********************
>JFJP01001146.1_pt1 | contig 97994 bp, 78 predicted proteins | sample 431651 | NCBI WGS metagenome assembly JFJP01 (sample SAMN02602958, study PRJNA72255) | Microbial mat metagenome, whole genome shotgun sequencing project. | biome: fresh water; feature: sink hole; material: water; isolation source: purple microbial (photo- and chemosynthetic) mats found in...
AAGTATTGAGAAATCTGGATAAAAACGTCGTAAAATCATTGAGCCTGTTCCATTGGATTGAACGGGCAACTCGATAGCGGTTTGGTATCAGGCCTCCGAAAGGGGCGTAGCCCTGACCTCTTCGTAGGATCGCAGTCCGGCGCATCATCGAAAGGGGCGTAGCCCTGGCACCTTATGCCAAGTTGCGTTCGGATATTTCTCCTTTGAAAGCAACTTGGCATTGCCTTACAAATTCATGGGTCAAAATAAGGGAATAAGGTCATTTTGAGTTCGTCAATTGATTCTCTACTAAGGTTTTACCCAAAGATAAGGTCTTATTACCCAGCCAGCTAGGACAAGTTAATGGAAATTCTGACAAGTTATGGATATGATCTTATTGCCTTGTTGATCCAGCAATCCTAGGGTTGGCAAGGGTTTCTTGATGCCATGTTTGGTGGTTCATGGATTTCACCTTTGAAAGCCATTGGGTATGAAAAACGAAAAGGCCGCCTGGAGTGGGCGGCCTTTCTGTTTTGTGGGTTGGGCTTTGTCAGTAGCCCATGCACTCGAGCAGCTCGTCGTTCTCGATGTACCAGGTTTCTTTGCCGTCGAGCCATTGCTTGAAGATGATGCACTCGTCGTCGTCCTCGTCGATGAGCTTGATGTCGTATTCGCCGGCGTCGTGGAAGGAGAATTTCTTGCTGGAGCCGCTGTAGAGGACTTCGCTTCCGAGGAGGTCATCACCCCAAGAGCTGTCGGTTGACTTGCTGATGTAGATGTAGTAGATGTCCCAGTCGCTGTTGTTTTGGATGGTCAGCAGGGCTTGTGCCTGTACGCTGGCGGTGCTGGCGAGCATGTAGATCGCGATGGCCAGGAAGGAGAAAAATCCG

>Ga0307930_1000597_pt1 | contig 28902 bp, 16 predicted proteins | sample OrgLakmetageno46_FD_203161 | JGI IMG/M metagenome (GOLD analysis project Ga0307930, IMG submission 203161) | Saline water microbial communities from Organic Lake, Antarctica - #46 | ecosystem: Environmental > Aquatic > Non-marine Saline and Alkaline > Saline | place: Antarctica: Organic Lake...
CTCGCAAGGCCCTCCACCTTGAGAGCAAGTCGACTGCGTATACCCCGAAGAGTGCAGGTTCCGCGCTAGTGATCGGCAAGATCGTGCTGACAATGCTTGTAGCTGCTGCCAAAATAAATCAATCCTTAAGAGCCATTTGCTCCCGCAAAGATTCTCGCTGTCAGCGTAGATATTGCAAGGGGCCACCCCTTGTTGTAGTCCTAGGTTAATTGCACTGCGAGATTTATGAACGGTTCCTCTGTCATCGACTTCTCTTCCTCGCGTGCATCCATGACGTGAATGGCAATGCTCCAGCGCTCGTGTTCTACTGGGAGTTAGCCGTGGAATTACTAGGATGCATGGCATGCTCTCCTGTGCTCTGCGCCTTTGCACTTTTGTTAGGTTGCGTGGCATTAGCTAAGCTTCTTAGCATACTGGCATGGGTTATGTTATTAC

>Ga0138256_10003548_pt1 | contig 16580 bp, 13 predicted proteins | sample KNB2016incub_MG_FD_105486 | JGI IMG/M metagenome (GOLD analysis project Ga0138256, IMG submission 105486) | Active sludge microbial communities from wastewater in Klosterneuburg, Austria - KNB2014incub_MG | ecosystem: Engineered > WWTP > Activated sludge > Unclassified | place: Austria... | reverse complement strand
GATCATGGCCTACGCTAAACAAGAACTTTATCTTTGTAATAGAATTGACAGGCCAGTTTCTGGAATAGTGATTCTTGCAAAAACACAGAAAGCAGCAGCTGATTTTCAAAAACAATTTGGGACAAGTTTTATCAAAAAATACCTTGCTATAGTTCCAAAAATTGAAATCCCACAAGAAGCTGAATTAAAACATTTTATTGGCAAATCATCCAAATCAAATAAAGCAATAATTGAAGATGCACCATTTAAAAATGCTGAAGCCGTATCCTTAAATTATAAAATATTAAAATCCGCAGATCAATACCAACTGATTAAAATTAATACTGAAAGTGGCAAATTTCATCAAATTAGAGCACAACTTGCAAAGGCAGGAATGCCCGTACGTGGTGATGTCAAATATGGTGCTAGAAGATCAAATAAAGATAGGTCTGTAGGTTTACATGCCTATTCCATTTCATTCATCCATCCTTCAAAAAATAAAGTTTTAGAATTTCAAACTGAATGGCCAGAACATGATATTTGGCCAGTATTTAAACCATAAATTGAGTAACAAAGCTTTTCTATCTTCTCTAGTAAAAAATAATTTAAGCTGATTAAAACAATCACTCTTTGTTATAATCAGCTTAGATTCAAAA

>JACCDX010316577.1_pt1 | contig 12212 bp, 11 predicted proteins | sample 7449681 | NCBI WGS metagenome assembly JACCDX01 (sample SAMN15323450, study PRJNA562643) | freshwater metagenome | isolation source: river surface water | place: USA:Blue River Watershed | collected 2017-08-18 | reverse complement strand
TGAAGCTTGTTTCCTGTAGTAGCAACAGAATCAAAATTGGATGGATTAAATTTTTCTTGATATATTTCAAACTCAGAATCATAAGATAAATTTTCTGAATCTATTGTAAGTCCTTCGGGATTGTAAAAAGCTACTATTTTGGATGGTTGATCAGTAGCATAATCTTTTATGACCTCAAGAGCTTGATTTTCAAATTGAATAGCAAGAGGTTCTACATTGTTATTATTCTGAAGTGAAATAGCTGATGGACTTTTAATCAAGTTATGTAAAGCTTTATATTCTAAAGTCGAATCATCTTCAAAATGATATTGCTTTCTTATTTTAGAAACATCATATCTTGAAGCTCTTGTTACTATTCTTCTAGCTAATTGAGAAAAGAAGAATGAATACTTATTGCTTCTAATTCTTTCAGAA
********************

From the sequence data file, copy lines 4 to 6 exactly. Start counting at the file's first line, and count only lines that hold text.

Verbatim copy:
CTCGCAAGGCCCTCCACCTTGAGAGCAAGTCGACTGCGTATACCCCGAAGAGTGCAGGTTCCGCGCTAGTGATCGGCAAGATCGTGCTGACAATGCTTGTAGCTGCTGCCAAAATAAATCAATCCTTAAGAGCCATTTGCTCCCGCAAAGATTCTCGCTGTCAGCGTAGATATTGCAAGGGGCCACCCCTTGTTGTAGTCCTAGGTTAATTGCACTGCGAGATTTATGAACGGTTCCTCTGTCATCGACTTCTCTTCCTCGCGTGCATCCATGACGTGAATGGCAATGCTCCAGCGCTCGTGTTCTACTGGGAGTTAGCCGTGGAATTACTAGGATGCATGGCATGCTCTCCTGTGCTCTGCGCCTTTGCACTTTTGTTAGGTTGCGTGGCATTAGCTAAGCTTCTTAGCATACTGGCATGGGTTATGTTATTAC

>Ga0138256_10003548_pt1 | contig 16580 bp, 13 predicted proteins | sample KNB2016incub_MG_FD_105486 | JGI IMG/M metagenome (GOLD analysis project Ga0138256, IMG submission 105486) | Active sludge microbial communities from wastewater in Klosterneuburg, Austria - KNB2014incub_MG | ecosystem: Engineered > WWTP > Activated sludge > Unclassified | place: Austria... | reverse complement strand
GATCATGGCCTACGCTAAACAAGAACTTTATCTTTGTAATAGAATTGACAGGCCAGTTTCTGGAATAGTGATTCTTGCAAAAACACAGAAAGCAGCAGCTGATTTTCAAAAACAATTTGGGACAAGTTTTATCAAAAAATACCTTGCTATAGTTCCAAAAATTGAAATCCCACAAGAAGCTGAATTAAAACATTTTATTGGCAAATCATCCAAATCAAATAAAGCAATAATTGAAGATGCACCATTTAAAAATGCTGAAGCCGTATCCTTAAATTATAAAATATTAAAATCCGCAGATCAATACCAACTGATTAAAATTAATACTGAAAGTGGCAAATTTCATCAAATTAGAGCACAACTTGCAAAGGCAGGAATGCCCGTACGTGGTGATGTCAAATATGGTGCTAGAAGATCAAATAAAGATAGGTCTGTAGGTTTACATGCCTATTCCATTTCATTCATCCATCCTTCAAAAAATAAAGTTTTAGAATTTCAAACTGAATGGCCAGAACATGATATTTGGCCAGTATTTAAACCATAAATTGAGTAACAAAGCTTTTCTATCTTCTCTAGTAAAAAATAATTTAAGCTGATTAAAACAATCACTCTTTGTTATAATCAGCTTAGATTCAAAA